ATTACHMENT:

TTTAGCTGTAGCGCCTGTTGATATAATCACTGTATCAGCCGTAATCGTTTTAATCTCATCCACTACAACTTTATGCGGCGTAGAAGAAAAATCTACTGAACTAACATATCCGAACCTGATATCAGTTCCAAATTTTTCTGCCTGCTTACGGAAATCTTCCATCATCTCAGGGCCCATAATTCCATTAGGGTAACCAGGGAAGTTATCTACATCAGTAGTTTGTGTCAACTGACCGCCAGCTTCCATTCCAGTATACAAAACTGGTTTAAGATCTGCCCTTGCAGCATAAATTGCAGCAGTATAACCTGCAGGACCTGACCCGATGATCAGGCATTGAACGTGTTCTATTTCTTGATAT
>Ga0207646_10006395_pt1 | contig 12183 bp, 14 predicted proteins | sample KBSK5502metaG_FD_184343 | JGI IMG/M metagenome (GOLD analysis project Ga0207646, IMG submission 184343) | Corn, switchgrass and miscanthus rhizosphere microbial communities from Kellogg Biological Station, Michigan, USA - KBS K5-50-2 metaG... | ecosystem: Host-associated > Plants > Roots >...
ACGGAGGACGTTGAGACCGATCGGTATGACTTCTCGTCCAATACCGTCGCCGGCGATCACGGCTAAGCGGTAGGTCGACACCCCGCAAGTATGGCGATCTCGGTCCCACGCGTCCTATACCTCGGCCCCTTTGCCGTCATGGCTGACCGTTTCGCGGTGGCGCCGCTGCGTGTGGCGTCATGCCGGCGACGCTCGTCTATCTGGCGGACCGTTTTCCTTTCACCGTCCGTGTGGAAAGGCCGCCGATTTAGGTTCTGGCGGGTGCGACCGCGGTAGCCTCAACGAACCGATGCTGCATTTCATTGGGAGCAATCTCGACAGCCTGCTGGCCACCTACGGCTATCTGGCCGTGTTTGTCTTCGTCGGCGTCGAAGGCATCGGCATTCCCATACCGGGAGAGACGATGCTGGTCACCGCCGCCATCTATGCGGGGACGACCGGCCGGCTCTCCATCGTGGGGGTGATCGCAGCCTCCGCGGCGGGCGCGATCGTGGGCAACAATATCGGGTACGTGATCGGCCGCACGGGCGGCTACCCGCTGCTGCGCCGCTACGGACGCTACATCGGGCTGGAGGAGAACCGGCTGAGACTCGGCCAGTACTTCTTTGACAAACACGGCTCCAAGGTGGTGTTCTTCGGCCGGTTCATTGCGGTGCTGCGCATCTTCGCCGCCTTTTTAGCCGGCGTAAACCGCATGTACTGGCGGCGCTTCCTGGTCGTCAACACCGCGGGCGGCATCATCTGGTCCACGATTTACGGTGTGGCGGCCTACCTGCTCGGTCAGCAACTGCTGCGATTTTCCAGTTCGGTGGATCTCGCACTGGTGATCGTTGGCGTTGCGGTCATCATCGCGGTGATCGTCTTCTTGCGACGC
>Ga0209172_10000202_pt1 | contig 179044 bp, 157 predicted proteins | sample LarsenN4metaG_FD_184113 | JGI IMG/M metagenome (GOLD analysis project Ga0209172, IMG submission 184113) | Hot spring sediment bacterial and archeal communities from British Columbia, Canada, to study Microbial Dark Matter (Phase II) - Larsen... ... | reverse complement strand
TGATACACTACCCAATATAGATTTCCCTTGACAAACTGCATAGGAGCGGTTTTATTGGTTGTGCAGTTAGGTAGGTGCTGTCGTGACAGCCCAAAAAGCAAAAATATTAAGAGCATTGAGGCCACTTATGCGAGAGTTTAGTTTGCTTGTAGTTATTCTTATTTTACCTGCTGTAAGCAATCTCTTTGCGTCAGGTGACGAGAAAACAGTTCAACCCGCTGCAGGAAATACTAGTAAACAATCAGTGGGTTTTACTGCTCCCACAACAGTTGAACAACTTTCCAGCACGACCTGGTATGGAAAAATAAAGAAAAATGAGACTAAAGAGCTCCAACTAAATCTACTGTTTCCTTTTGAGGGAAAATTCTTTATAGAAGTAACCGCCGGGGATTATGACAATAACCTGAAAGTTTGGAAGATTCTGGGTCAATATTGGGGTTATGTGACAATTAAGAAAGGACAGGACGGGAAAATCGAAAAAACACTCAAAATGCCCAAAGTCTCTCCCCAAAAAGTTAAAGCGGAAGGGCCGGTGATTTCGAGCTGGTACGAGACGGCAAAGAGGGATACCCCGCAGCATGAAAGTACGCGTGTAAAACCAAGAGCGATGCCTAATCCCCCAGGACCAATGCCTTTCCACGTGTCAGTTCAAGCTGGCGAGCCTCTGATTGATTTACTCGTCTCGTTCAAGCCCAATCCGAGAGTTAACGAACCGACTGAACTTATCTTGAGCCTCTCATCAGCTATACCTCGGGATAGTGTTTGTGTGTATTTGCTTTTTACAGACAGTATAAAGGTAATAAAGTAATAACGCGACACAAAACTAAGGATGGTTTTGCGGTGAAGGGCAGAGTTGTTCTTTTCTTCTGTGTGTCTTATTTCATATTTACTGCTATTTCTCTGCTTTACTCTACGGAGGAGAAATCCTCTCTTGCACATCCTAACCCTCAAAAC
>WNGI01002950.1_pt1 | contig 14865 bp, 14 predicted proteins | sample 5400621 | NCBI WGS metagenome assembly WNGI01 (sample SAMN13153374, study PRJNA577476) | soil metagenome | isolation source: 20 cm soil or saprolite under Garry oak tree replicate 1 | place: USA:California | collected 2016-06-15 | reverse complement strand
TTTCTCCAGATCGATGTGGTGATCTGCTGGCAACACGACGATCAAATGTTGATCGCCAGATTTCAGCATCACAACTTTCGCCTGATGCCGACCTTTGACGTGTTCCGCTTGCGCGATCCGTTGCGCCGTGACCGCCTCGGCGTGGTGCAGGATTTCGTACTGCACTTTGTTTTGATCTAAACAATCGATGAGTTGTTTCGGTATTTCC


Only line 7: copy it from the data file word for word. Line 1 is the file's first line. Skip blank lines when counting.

TTTCTCCAGATCGATGTGGTGATCTGCTGGCAACACGACGATCAAATGTTGATCGCCAGATTTCAGCATCACAACTTTCGCCTGATGCCGACCTTTGACGTGTTCCGCTTGCGCGATCCGTTGCGCCGTGACCGCCTCGGCGTGGTGCAGGATTTCGTACTGCACTTTGTTTTGATCTAAACAATCGATGAGTTGTTTCGGTATTTCC